I’ve been trying to follow the development of a few companies that offer online collaboration tools in the form of so-called ‘secure online workspaces’ for project development.
Of course I’m looking at these tools with an eye on developer collaboration as I’m meeting some key chaps on the Visual Studio 2010 team on Wednesday – remember, Microsoft wants to, “Democratise ALM …(to) bring all the members of a development organisation into the application development life cycle.”
But there are other players out there such as Huddle who play the hosted project management forum card so strongly that they say, “Don’t ‘reply all’. Use discussion forums to brainstorm ideas.” I believe this also contains a similar online document hosting service to Google docs too.
But I’m not so sure. I work a project with people from San Jose to Australia and I need people to use email alerts to tell me what’s going on, sometimes from a BlackBerry or other smartphone (so that they can view pdfs and Word docs) while they are on the hoof. Yes I see that in the case of Huddle there is a notification option via dashboard, email and RSS. But isn’t this overkill to just a tiny degree?
I need to retain editorial control over the pages that I work on and working with Microsoft TRACK CHANGES can be hard enough when you’ve got someone who just has to stick their oar in and make some suggestions so that they are seen as a valid member of the team. Sticking my documents up online for even more feedback is not really what I want.
Build motorways and they will fill up with cars right? Create more online work management forums and we just create work for ourselves. Don’t we?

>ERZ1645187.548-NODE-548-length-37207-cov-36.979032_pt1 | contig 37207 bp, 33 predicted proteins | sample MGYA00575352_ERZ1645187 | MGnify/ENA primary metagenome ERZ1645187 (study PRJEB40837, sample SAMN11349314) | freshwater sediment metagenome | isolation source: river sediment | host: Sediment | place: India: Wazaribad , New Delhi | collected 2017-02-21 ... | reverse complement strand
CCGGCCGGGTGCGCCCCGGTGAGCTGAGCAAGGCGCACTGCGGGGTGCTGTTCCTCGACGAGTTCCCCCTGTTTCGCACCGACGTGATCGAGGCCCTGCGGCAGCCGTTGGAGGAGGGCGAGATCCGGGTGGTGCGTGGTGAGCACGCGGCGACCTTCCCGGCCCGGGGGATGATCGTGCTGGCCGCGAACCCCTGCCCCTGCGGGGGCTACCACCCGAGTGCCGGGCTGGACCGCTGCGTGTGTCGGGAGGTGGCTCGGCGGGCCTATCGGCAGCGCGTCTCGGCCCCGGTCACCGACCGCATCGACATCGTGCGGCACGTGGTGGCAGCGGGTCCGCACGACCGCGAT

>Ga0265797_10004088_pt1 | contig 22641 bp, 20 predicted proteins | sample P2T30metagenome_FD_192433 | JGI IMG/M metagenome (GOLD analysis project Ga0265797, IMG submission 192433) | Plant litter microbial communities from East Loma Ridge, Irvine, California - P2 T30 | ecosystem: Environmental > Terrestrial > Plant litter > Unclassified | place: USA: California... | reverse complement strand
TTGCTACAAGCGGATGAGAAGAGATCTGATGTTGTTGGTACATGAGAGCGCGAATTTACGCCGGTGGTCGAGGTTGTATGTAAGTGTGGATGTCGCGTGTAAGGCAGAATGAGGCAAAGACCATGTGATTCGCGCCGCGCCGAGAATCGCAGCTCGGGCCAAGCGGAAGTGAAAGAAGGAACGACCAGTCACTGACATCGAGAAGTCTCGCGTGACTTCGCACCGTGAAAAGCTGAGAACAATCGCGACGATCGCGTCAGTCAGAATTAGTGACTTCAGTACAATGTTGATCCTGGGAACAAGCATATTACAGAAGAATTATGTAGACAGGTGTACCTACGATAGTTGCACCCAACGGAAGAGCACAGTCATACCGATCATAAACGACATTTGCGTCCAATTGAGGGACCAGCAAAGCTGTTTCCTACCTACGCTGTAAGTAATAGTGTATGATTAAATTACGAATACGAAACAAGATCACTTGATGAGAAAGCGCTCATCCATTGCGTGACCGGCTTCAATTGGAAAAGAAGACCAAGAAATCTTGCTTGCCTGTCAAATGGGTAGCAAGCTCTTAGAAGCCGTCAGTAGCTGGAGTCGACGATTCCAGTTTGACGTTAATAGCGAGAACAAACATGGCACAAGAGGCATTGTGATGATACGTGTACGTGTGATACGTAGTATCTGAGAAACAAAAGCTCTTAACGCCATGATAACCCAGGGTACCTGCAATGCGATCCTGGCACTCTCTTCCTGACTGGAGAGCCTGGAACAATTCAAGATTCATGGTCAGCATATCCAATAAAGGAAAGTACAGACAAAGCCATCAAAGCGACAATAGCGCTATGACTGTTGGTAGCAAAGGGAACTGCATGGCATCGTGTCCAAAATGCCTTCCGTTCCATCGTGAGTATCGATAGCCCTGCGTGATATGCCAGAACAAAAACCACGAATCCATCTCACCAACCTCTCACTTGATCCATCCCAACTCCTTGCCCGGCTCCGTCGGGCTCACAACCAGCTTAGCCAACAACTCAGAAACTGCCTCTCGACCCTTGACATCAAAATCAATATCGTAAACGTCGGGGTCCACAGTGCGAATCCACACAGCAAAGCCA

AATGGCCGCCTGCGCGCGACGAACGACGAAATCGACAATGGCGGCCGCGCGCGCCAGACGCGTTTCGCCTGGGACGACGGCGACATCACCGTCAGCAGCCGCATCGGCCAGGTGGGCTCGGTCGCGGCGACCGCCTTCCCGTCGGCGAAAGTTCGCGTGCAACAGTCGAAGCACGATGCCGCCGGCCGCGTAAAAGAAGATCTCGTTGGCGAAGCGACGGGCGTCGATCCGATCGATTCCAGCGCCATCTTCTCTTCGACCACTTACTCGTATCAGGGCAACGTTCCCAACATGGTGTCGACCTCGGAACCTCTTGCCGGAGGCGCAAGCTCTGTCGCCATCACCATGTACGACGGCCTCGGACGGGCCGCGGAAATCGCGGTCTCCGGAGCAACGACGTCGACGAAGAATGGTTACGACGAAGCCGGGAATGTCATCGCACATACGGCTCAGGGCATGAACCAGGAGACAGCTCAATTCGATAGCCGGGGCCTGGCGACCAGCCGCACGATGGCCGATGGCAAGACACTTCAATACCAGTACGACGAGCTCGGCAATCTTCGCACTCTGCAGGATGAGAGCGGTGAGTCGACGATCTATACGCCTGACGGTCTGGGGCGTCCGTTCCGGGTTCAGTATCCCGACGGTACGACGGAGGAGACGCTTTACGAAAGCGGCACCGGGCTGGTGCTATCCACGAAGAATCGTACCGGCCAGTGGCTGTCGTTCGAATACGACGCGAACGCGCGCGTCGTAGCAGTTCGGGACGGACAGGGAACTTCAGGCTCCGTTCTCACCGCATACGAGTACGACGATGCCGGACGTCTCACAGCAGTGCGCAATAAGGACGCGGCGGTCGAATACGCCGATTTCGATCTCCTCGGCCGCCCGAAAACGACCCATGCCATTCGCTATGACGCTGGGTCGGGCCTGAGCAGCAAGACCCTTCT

This reminds me of a manager pal of mine, who, when faced with over lengthy mails from busy-body colleagues told me that he likes to simply reply, “Noted.”
This is a frustrating subject for me, as I want to be more positive. After all, LinkedIn uses Huddle as one of it’s chosen apps. To top that, the company has a small but growing developer zone – a prerequisite that some mid-market database or SOA companies (for the sake of an example) fail to create and promote.
But hey – who I am to knock collaboration tools? Everyone from IBM to university start up projects have embraced the concepts of information share, unified communications and community interaction.
Perhaps I’m thinking of a C programmer pal of mine who was looking for work and turned his nose up at the thought of any teaching or tuition roles by saying, “Well, it’s a good job, but I don’t really like people.” So there you have it: collaboration without personal intercommunication.